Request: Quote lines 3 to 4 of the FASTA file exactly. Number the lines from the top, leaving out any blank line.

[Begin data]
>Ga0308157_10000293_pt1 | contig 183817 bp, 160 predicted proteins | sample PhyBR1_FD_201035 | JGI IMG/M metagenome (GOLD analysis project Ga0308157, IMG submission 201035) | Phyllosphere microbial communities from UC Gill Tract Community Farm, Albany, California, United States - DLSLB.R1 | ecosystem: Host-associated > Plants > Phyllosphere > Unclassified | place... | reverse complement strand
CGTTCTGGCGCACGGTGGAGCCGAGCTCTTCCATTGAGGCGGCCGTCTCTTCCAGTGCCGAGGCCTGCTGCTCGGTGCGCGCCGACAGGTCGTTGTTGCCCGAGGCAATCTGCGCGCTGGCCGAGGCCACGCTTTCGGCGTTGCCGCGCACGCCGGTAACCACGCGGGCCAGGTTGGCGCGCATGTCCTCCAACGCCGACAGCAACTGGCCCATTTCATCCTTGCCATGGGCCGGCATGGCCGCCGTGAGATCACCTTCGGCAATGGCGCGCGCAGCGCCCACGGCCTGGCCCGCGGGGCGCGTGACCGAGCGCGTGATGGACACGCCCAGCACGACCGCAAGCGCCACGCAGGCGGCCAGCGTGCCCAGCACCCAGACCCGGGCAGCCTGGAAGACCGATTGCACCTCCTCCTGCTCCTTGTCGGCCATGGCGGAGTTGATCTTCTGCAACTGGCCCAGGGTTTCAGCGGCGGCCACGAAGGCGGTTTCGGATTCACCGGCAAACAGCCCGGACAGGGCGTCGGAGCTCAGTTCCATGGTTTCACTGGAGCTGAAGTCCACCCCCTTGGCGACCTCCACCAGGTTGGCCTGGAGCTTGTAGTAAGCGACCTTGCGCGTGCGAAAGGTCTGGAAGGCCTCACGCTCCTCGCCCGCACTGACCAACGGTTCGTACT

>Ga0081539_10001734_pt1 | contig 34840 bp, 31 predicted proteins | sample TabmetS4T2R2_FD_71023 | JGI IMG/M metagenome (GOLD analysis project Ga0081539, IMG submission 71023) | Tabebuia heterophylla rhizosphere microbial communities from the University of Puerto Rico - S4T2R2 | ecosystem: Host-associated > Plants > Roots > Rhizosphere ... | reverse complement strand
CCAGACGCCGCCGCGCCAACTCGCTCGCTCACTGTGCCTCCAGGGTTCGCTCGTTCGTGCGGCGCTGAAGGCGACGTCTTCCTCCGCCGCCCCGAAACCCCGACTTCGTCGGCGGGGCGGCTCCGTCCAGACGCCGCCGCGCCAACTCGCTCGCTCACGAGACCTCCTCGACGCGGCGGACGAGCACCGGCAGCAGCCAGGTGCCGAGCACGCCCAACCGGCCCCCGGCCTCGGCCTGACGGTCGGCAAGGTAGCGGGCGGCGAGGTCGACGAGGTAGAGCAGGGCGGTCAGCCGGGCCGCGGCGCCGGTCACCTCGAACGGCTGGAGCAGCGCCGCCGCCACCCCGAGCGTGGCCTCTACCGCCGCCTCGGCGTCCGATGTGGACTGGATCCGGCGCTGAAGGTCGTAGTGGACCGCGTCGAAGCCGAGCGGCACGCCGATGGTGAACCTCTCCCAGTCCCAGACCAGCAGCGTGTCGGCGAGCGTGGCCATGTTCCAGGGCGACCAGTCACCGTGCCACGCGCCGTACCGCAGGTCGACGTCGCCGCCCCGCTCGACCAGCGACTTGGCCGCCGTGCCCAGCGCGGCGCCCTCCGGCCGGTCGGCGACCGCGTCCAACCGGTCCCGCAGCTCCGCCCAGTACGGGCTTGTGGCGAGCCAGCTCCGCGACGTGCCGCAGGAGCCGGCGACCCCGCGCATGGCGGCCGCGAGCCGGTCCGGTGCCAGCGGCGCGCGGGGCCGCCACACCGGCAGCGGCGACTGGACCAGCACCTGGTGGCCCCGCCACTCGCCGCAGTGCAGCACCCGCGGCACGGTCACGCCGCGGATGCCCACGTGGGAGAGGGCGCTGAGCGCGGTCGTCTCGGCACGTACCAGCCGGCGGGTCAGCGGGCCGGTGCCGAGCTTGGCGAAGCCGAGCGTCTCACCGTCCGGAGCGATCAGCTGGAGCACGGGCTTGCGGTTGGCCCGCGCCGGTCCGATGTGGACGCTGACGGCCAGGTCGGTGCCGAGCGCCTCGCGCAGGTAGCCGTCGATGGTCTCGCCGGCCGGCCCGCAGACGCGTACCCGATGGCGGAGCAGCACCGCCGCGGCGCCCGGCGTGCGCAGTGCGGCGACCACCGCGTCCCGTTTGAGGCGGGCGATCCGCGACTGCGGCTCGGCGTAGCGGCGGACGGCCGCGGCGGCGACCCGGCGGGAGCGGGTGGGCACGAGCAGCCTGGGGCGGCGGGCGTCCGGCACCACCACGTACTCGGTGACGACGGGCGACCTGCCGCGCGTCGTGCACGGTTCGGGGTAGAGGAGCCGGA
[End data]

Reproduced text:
>Ga0081539_10001734_pt1 | contig 34840 bp, 31 predicted proteins | sample TabmetS4T2R2_FD_71023 | JGI IMG/M metagenome (GOLD analysis project Ga0081539, IMG submission 71023) | Tabebuia heterophylla rhizosphere microbial communities from the University of Puerto Rico - S4T2R2 | ecosystem: Host-associated > Plants > Roots > Rhizosphere ... | reverse complement strand
CCAGACGCCGCCGCGCCAACTCGCTCGCTCACTGTGCCTCCAGGGTTCGCTCGTTCGTGCGGCGCTGAAGGCGACGTCTTCCTCCGCCGCCCCGAAACCCCGACTTCGTCGGCGGGGCGGCTCCGTCCAGACGCCGCCGCGCCAACTCGCTCGCTCACGAGACCTCCTCGACGCGGCGGACGAGCACCGGCAGCAGCCAGGTGCCGAGCACGCCCAACCGGCCCCCGGCCTCGGCCTGACGGTCGGCAAGGTAGCGGGCGGCGAGGTCGACGAGGTAGAGCAGGGCGGTCAGCCGGGCCGCGGCGCCGGTCACCTCGAACGGCTGGAGCAGCGCCGCCGCCACCCCGAGCGTGGCCTCTACCGCCGCCTCGGCGTCCGATGTGGACTGGATCCGGCGCTGAAGGTCGTAGTGGACCGCGTCGAAGCCGAGCGGCACGCCGATGGTGAACCTCTCCCAGTCCCAGACCAGCAGCGTGTCGGCGAGCGTGGCCATGTTCCAGGGCGACCAGTCACCGTGCCACGCGCCGTACCGCAGGTCGACGTCGCCGCCCCGCTCGACCAGCGACTTGGCCGCCGTGCCCAGCGCGGCGCCCTCCGGCCGGTCGGCGACCGCGTCCAACCGGTCCCGCAGCTCCGCCCAGTACGGGCTTGTGGCGAGCCAGCTCCGCGACGTGCCGCAGGAGCCGGCGACCCCGCGCATGGCGGCCGCGAGCCGGTCCGGTGCCAGCGGCGCGCGGGGCCGCCACACCGGCAGCGGCGACTGGACCAGCACCTGGTGGCCCCGCCACTCGCCGCAGTGCAGCACCCGCGGCACGGTCACGCCGCGGATGCCCACGTGGGAGAGGGCGCTGAGCGCGGTCGTCTCGGCACGTACCAGCCGGCGGGTCAGCGGGCCGGTGCCGAGCTTGGCGAAGCCGAGCGTCTCACCGTCCGGAGCGATCAGCTGGAGCACGGGCTTGCGGTTGGCCCGCGCCGGTCCGATGTGGACGCTGACGGCCAGGTCGGTGCCGAGCGCCTCGCGCAGGTAGCCGTCGATGGTCTCGCCGGCCGGCCCGCAGACGCGTACCCGATGGCGGAGCAGCACCGCCGCGGCGCCCGGCGTGCGCAGTGCGGCGACCACCGCGTCCCGTTTGAGGCGGGCGATCCGCGACTGCGGCTCGGCGTAGCGGCGGACGGCCGCGGCGGCGACCCGGCGGGAGCGGGTGGGCACGAGCAGCCTGGGGCGGCGGGCGTCCGGCACCACCACGTACTCGGTGACGACGGGCGACCTGCCGCGCGTCGTGCACGGTTCGGGGTAGAGGAGCCGGA